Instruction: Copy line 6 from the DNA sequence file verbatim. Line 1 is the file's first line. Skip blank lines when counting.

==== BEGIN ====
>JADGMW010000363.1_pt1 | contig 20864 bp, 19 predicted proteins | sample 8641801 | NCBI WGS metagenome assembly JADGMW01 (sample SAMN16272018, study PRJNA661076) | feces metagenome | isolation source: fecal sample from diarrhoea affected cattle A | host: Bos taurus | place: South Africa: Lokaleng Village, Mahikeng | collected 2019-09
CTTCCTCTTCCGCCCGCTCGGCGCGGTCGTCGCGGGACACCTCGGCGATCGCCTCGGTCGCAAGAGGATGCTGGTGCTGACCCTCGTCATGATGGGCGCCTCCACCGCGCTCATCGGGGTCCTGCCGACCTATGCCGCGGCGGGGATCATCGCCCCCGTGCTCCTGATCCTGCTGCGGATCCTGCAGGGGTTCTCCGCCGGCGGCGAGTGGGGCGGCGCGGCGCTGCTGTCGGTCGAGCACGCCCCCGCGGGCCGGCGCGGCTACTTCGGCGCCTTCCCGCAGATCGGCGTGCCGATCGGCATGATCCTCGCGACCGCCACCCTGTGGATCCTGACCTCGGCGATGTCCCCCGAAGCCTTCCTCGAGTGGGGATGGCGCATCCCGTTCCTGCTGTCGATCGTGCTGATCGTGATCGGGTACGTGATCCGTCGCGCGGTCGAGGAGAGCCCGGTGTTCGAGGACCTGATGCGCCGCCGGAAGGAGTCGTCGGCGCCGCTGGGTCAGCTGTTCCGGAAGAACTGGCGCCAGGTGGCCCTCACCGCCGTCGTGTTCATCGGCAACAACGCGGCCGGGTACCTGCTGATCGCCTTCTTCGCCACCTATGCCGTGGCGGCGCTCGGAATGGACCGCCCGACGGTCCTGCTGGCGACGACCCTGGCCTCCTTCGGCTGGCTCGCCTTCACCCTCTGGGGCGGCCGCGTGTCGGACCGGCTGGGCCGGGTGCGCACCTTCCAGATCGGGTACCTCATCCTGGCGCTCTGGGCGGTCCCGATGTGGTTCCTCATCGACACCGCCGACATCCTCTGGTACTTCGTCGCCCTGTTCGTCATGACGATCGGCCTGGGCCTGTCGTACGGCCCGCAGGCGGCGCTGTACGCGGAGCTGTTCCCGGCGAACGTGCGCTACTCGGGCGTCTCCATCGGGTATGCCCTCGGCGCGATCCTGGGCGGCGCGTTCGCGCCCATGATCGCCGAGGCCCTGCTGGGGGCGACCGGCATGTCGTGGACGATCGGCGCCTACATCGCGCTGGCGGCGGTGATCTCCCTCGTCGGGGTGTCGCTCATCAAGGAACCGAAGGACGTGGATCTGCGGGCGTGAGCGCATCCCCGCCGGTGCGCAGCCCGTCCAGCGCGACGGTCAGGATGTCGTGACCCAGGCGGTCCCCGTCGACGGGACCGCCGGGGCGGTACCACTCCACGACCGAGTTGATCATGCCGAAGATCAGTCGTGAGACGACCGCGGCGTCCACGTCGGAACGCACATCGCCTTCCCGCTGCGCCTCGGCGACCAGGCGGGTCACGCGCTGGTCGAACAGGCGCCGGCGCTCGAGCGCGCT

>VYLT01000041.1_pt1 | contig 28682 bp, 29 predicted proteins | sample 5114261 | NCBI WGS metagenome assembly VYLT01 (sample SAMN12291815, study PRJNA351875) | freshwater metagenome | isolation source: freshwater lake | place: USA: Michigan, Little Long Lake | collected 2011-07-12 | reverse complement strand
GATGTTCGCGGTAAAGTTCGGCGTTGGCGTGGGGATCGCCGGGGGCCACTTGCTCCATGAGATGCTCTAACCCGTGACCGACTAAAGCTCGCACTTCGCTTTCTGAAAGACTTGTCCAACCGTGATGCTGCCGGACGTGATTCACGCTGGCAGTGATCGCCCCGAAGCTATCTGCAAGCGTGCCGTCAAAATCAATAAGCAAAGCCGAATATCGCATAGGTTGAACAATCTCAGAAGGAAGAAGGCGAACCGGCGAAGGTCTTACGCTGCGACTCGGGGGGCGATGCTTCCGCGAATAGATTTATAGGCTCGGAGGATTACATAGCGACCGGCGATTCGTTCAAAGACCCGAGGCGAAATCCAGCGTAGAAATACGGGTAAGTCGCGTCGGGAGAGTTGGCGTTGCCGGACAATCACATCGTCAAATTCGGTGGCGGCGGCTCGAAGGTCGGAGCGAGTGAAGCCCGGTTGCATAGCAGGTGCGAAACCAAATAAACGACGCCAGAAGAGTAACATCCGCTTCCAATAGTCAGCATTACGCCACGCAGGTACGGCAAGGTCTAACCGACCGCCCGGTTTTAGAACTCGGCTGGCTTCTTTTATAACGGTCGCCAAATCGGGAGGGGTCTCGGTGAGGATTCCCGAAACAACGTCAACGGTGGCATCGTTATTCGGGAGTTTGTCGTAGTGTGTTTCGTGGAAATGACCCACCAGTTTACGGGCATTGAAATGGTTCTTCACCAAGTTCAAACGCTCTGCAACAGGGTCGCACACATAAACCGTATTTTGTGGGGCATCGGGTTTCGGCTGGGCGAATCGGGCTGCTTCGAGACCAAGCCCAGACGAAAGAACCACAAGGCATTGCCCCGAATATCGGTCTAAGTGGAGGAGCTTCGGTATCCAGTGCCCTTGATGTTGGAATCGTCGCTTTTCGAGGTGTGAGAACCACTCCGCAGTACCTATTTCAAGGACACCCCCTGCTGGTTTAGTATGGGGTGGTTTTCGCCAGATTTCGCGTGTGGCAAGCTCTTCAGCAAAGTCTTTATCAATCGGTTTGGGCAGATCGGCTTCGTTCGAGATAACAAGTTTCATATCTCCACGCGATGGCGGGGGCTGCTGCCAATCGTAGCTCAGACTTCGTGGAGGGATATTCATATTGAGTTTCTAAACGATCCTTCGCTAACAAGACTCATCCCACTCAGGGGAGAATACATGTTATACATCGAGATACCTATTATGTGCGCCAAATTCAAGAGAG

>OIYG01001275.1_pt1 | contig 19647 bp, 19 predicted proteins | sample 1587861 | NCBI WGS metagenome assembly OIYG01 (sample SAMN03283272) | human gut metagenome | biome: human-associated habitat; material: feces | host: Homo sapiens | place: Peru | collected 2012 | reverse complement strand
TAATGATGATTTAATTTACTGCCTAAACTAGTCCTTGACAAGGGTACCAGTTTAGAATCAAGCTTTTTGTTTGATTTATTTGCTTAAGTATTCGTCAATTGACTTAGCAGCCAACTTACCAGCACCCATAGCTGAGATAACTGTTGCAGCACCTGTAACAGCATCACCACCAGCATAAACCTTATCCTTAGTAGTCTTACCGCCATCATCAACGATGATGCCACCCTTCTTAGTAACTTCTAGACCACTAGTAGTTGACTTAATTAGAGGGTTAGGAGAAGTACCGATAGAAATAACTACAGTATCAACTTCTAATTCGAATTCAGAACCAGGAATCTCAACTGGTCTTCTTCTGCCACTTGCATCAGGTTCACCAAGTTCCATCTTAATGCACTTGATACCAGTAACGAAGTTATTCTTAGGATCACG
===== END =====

TAATGATGATTTAATTTACTGCCTAAACTAGTCCTTGACAAGGGTACCAGTTTAGAATCAAGCTTTTTGTTTGATTTATTTGCTTAAGTATTCGTCAATTGACTTAGCAGCCAACTTACCAGCACCCATAGCTGAGATAACTGTTGCAGCACCTGTAACAGCATCACCACCAGCATAAACCTTATCCTTAGTAGTCTTACCGCCATCATCAACGATGATGCCACCCTTCTTAGTAACTTCTAGACCACTAGTAGTTGACTTAATTAGAGGGTTAGGAGAAGTACCGATAGAAATAACTACAGTATCAACTTCTAATTCGAATTCAGAACCAGGAATCTCAACTGGTCTTCTTCTGCCACTTGCATCAGGTTCACCAAGTTCCATCTTAATGCACTTGATACCAGTAACGAAGTTATTCTTAGGATCACG